How To Prune An Olive Tree?

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Pruning olive trees is a task that must be done each year to keep the trees healthy, and to promote growth in areas of the tree that produce the olives in Autumn. 

There are many sources of information instructing how to prune olives trees, but many such books and guides have failed to address the key principles and objective. Pruning olives trees is a cross between art and science. 

Do Olive Trees Need Pruning?

Olive trees are trimmed to allow more sunshine to enter into the heart of the tree. In the centre of an unpruned or wild olive tree, you will discover many small branches that shoot straight up. 

These central branches are the male and don’t produce any fruit if they continue to grow they also take away energy from the female branches that produce the fruit. They also block the suns energy from entering inside the tree and stimulating a growth response.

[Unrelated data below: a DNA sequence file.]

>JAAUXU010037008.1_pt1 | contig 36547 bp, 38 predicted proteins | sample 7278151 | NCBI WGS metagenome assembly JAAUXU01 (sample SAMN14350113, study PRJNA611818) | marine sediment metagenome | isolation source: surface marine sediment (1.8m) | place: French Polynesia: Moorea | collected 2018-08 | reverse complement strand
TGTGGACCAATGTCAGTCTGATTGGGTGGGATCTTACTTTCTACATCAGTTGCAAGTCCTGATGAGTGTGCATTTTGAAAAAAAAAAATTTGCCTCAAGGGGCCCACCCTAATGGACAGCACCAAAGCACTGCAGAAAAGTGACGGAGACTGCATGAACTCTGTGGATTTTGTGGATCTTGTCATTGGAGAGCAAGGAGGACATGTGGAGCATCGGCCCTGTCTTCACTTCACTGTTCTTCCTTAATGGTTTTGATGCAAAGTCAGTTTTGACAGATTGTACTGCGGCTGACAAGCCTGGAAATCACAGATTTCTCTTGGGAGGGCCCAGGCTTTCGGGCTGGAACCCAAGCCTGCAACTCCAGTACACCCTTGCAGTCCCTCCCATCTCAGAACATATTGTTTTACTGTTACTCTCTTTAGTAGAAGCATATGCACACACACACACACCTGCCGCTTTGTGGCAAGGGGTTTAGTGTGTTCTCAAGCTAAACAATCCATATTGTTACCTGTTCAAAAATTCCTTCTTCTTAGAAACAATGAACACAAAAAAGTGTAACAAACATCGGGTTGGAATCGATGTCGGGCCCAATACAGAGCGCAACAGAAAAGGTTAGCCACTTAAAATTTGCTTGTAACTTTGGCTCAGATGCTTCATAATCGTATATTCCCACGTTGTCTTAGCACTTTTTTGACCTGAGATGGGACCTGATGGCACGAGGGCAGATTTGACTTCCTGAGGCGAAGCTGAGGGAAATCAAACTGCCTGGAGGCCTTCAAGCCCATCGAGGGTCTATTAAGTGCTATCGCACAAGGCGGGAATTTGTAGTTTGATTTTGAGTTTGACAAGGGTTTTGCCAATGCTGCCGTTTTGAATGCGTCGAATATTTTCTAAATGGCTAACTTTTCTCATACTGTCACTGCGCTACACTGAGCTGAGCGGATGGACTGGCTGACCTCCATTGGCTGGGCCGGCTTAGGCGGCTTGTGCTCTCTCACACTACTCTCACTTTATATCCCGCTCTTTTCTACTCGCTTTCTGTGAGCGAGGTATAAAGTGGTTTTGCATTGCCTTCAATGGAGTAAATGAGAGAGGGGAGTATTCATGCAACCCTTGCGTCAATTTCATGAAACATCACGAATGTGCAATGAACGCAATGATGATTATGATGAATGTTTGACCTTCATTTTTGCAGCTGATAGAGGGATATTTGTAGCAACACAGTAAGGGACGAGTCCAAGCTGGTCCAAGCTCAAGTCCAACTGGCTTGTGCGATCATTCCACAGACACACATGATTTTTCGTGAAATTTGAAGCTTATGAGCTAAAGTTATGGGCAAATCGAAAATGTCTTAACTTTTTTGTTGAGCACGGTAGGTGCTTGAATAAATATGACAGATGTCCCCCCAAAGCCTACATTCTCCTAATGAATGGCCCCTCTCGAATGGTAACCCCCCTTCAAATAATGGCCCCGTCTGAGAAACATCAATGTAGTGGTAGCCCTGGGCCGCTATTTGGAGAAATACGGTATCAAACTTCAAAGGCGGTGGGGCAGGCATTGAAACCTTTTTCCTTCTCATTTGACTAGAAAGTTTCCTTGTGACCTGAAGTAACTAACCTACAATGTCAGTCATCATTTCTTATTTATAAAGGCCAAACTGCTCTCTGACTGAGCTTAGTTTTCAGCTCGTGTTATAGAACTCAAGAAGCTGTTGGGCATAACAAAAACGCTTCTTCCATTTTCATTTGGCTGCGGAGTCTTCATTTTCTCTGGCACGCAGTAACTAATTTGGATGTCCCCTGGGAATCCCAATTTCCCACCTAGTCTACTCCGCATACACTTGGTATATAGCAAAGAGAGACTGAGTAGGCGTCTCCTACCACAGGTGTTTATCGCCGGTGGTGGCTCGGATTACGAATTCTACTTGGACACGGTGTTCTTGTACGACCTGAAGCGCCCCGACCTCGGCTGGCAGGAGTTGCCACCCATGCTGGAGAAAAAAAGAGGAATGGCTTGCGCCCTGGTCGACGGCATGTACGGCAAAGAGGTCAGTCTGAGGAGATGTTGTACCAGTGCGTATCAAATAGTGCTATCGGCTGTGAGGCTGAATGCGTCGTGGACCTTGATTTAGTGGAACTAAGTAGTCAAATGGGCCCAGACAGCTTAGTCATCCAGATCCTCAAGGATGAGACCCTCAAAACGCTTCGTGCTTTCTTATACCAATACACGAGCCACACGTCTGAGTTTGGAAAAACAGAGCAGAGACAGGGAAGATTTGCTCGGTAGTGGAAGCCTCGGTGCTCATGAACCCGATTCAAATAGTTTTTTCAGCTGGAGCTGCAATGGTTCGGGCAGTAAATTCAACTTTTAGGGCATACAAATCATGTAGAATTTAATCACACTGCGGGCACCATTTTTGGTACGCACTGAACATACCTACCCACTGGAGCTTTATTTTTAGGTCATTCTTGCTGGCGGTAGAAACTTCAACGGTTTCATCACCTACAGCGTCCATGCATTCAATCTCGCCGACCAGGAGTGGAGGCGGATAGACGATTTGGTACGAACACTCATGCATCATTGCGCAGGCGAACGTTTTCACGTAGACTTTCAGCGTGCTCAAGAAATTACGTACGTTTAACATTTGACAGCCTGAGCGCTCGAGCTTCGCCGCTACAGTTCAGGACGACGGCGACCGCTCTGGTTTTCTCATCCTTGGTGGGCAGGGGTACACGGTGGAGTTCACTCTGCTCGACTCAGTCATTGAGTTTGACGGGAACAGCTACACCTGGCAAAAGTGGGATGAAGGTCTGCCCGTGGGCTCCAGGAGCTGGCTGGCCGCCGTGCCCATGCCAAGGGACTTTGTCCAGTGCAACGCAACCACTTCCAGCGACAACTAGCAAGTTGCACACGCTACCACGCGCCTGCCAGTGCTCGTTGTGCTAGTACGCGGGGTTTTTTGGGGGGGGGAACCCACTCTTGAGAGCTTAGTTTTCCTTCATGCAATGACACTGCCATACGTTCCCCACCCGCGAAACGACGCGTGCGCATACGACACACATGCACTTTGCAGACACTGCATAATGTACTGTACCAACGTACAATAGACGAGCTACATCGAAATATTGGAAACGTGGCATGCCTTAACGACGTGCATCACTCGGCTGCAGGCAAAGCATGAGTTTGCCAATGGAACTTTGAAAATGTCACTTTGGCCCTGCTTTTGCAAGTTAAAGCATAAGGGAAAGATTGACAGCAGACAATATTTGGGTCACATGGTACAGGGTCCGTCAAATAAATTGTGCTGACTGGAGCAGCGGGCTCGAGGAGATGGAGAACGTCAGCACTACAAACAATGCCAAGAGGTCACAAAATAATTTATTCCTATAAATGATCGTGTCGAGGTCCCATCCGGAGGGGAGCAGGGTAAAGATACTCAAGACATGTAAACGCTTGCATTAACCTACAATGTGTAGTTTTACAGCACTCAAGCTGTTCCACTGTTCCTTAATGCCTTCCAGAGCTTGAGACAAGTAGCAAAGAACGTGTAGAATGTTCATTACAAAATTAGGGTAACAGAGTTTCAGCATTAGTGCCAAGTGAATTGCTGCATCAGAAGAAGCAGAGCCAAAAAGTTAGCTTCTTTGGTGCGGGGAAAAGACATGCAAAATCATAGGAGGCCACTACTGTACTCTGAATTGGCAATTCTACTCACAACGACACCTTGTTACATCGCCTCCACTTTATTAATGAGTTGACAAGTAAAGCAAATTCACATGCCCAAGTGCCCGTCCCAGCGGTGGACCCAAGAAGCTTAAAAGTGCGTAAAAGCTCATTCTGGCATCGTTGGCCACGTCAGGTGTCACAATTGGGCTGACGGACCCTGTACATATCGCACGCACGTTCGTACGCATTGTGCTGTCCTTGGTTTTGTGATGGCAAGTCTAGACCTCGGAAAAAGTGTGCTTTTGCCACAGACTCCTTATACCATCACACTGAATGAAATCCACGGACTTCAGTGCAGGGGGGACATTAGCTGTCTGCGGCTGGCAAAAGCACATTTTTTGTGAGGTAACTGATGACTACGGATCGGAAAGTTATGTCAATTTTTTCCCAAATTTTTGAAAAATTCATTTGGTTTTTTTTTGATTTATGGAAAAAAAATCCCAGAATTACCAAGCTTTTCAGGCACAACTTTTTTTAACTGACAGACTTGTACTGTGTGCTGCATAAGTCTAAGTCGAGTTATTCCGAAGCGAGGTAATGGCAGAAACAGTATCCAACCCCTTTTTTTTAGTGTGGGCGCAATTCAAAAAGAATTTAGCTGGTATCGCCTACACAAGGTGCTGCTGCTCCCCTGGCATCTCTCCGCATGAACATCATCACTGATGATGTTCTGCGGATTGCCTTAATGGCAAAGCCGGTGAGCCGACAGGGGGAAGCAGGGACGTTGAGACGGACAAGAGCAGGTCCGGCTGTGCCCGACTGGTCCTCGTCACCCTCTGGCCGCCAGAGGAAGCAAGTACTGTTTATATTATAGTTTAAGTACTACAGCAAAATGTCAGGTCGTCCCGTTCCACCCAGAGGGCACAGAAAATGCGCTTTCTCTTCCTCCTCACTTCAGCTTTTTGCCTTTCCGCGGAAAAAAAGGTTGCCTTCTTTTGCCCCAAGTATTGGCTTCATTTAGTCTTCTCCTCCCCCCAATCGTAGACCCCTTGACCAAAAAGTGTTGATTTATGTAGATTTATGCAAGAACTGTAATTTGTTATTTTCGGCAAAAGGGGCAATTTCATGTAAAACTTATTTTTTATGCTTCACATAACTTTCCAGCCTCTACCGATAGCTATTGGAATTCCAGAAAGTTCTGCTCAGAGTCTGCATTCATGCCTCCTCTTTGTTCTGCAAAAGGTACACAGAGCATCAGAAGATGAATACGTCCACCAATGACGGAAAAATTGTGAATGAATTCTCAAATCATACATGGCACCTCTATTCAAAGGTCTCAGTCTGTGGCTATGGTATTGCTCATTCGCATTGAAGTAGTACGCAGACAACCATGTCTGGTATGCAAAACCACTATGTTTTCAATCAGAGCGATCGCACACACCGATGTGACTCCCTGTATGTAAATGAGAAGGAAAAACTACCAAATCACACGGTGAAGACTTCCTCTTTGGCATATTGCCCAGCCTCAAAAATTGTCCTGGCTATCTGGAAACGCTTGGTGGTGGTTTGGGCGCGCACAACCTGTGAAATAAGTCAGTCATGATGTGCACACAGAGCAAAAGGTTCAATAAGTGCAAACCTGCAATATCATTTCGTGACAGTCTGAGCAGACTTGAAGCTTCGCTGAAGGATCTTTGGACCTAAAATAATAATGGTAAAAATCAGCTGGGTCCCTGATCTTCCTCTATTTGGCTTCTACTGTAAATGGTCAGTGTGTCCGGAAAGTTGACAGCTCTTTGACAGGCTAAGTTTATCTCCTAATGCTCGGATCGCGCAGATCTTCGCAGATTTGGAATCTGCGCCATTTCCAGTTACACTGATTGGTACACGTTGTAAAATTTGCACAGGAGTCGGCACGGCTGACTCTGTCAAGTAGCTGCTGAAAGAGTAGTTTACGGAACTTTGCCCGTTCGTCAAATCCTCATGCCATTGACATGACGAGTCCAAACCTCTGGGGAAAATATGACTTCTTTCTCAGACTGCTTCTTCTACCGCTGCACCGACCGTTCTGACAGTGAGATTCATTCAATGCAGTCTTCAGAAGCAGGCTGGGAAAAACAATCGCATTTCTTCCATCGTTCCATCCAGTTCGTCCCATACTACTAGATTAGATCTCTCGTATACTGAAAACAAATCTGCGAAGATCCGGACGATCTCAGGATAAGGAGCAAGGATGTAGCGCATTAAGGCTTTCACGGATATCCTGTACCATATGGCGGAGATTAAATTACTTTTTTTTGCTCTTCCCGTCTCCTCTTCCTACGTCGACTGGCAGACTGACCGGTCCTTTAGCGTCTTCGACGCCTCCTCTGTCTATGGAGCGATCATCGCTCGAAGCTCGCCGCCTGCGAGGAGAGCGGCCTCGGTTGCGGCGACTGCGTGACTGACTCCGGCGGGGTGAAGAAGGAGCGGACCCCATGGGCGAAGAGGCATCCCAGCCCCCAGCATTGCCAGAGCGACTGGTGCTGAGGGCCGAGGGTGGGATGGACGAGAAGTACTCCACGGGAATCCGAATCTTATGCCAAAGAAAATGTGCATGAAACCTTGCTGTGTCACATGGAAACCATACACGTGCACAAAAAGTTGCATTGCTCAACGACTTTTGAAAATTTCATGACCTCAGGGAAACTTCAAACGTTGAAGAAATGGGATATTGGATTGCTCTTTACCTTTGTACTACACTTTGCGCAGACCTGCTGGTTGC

Every olive tree takes a different form depending on its environment and care during its lifetime. In general olive trees should take the form of a wine glass. In this case, the trunk of the olive tree is the neck of the wine glass, and the tree should be open inside in its female form to welcome the suns energy. Olive trees will usually have 3-4 primary branches that hold all the small branches and fruit. 

If your olive tree is less than four years old then do not prune. It can send the tree in shock and dramatically stunt its growth. In the early years of your olive tree, you should leave it alone as uses its energy to establish itself and develop foliage. Just make sure that the olive tree has a good posture and support it with bamboo or a stake if necessary.  

how to prune an olive tree

What Time Of Year Do You Prune Olive Trees?

In Italy, olive trees are pruned from the middle of winter to spring. An olive tree must never be pruned when it’s raining or a couple of days before or after. This is because the nodes where the cuts have been made become more susceptible for a water-borne disease to enter into the tree. Frost can also cause similar consequences for the health of the tree, which is another reason why many farmers wait until the spring. In warmer climates such as Sardinia or Sicily pruning early is of less risk. 

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